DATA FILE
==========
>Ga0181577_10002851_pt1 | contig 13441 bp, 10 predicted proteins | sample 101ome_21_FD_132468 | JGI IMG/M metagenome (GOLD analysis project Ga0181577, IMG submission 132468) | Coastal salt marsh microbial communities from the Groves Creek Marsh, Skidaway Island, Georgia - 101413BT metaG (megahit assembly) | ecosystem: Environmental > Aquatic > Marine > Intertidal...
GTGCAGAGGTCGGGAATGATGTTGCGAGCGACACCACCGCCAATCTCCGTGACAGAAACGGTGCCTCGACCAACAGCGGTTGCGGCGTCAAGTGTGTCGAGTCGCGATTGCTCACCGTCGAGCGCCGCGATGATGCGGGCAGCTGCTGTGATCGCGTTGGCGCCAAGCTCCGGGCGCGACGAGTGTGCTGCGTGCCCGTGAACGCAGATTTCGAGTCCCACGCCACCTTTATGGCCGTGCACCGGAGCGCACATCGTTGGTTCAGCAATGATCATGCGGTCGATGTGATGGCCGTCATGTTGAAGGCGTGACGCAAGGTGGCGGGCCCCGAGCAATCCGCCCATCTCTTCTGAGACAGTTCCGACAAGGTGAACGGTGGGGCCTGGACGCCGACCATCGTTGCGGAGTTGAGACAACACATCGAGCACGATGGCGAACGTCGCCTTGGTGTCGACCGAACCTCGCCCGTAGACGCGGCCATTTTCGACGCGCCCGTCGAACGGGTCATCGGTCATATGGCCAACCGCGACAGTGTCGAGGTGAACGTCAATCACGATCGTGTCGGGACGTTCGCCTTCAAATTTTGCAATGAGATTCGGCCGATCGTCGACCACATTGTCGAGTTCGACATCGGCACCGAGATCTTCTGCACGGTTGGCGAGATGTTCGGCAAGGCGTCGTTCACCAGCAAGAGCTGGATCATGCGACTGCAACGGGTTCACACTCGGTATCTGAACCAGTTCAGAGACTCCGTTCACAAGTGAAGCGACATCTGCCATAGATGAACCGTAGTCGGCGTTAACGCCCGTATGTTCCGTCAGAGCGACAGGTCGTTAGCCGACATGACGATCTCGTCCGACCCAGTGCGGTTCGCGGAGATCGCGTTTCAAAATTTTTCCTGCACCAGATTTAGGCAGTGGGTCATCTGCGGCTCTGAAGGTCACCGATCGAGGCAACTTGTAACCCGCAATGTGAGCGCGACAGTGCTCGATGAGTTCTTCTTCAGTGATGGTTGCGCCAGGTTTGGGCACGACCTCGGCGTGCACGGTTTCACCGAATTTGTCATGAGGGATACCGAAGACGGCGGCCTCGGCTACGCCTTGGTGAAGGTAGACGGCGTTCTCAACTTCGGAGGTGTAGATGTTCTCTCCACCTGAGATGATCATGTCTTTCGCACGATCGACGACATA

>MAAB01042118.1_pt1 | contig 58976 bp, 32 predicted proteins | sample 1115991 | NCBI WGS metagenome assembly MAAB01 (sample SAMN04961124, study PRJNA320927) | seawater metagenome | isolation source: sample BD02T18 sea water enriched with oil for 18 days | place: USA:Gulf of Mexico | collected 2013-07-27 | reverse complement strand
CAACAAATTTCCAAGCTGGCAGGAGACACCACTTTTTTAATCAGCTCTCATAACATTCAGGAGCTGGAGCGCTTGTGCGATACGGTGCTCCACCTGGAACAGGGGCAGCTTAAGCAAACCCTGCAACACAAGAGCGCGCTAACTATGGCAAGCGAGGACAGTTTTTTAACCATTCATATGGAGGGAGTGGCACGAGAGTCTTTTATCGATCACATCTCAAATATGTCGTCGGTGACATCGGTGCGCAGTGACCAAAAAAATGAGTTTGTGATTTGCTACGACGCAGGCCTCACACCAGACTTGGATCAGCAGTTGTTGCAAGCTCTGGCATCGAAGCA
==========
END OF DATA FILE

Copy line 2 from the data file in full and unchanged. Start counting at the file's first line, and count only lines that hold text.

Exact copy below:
GTGCAGAGGTCGGGAATGATGTTGCGAGCGACACCACCGCCAATCTCCGTGACAGAAACGGTGCCTCGACCAACAGCGGTTGCGGCGTCAAGTGTGTCGAGTCGCGATTGCTCACCGTCGAGCGCCGCGATGATGCGGGCAGCTGCTGTGATCGCGTTGGCGCCAAGCTCCGGGCGCGACGAGTGTGCTGCGTGCCCGTGAACGCAGATTTCGAGTCCCACGCCACCTTTATGGCCGTGCACCGGAGCGCACATCGTTGGTTCAGCAATGATCATGCGGTCGATGTGATGGCCGTCATGTTGAAGGCGTGACGCAAGGTGGCGGGCCCCGAGCAATCCGCCCATCTCTTCTGAGACAGTTCCGACAAGGTGAACGGTGGGGCCTGGACGCCGACCATCGTTGCGGAGTTGAGACAACACATCGAGCACGATGGCGAACGTCGCCTTGGTGTCGACCGAACCTCGCCCGTAGACGCGGCCATTTTCGACGCGCCCGTCGAACGGGTCATCGGTCATATGGCCAACCGCGACAGTGTCGAGGTGAACGTCAATCACGATCGTGTCGGGACGTTCGCCTTCAAATTTTGCAATGAGATTCGGCCGATCGTCGACCACATTGTCGAGTTCGACATCGGCACCGAGATCTTCTGCACGGTTGGCGAGATGTTCGGCAAGGCGTCGTTCACCAGCAAGAGCTGGATCATGCGACTGCAACGGGTTCACACTCGGTATCTGAACCAGTTCAGAGACTCCGTTCACAAGTGAAGCGACATCTGCCATAGATGAACCGTAGTCGGCGTTAACGCCCGTATGTTCCGTCAGAGCGACAGGTCGTTAGCCGACATGACGATCTCGTCCGACCCAGTGCGGTTCGCGGAGATCGCGTTTCAAAATTTTTCCTGCACCAGATTTAGGCAGTGGGTCATCTGCGGCTCTGAAGGTCACCGATCGAGGCAACTTGTAACCCGCAATGTGAGCGCGACAGTGCTCGATGAGTTCTTCTTCAGTGATGGTTGCGCCAGGTTTGGGCACGACCTCGGCGTGCACGGTTTCACCGAATTTGTCATGAGGGATACCGAAGACGGCGGCCTCGGCTACGCCTTGGTGAAGGTAGACGGCGTTCTCAACTTCGGAGGTGTAGATGTTCTCTCCACCTGAGATGATCATGTCTTTCGCACGATCGACGACATA